The clue to 48-down was: "Muscle strengthened by curls, informally." The answer: BICEP. And the prescriptivist dog whistle in the clue is the word "informally."
As Miss Mossman explained years ago in Latin class, biceps is a singular, though it's long been used as the English plural too. (Fowler liked bicepses better than the Latin bicipites, but neither caught on.) So according to traditionalists, the word bicep shouldn't exist. Like pea and cherry and kudo, it was formed on the erroneous assumption that a final-s sound signaled a plural.
But the advance of singular bicep was so stealthy that few language mavens noticed it over the years. By the time Bryan Garner got into the usage trade, it was so well established that he simply accepted it. In the most recent (2009) edition of Garner's Modern American Usage, he says that "to refer to a person's right biceps ... seems pedantic." Despite etymology, "the standard terms are now bicep as the singular and biceps as the plural."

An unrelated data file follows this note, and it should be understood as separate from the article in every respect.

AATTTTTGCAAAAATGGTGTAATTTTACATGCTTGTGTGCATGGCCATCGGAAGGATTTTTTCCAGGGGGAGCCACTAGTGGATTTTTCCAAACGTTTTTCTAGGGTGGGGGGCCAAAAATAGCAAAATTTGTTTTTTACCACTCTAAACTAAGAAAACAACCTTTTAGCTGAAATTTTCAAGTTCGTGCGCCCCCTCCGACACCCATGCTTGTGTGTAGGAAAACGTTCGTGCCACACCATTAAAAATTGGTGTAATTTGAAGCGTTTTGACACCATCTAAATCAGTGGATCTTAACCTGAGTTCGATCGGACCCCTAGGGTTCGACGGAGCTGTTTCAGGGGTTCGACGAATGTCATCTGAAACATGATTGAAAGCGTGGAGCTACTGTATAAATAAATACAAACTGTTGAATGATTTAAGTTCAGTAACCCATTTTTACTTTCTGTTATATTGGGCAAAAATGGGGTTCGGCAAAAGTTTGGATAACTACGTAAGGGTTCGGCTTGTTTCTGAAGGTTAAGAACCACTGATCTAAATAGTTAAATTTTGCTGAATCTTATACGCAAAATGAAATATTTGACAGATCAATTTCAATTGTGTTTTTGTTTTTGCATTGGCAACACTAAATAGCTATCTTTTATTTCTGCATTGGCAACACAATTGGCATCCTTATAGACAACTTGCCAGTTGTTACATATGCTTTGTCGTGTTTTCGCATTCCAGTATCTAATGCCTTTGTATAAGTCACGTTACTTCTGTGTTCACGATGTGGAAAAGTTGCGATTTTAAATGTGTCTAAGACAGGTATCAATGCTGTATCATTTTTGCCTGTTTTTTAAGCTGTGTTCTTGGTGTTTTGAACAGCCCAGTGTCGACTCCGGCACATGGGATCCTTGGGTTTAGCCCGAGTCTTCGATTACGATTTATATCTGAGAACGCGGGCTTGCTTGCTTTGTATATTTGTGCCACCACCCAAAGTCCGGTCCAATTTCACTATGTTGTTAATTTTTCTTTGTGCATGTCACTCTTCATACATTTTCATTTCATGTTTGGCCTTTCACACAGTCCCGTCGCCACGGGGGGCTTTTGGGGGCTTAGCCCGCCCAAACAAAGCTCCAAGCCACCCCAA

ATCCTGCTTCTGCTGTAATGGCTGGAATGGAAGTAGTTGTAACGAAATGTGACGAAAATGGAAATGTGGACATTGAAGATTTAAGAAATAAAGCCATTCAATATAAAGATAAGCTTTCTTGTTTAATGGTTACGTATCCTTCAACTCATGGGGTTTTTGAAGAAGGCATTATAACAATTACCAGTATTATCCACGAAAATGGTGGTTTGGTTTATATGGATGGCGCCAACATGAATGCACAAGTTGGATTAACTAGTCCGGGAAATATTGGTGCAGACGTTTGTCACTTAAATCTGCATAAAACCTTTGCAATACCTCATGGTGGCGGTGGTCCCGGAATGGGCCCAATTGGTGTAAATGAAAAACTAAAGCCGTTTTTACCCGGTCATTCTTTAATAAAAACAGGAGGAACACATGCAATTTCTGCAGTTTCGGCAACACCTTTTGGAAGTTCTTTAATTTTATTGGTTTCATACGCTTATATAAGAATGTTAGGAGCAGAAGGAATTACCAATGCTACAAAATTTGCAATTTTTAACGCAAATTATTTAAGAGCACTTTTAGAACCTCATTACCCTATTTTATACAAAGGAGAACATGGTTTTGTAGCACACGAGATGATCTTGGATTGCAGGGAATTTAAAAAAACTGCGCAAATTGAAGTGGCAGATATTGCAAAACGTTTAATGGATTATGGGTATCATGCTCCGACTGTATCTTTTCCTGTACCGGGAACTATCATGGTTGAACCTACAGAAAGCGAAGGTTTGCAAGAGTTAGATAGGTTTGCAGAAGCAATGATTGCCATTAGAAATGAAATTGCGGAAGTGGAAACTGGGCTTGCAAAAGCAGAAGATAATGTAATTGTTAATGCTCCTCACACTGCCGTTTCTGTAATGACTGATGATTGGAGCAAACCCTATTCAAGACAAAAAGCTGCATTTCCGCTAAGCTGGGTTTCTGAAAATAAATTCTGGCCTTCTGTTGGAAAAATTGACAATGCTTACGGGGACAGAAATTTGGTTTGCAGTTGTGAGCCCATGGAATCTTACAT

I'm not so sure singular biceps has been relegated to nonstandard (or even "pedantic") status, and neither is Google Books, despite that ominous post-2000 drop on the Ngram chart. But "right bicep" is obviously acceptable to many, even if some of us still think of it as "informal." Sorry, Miss Mossman!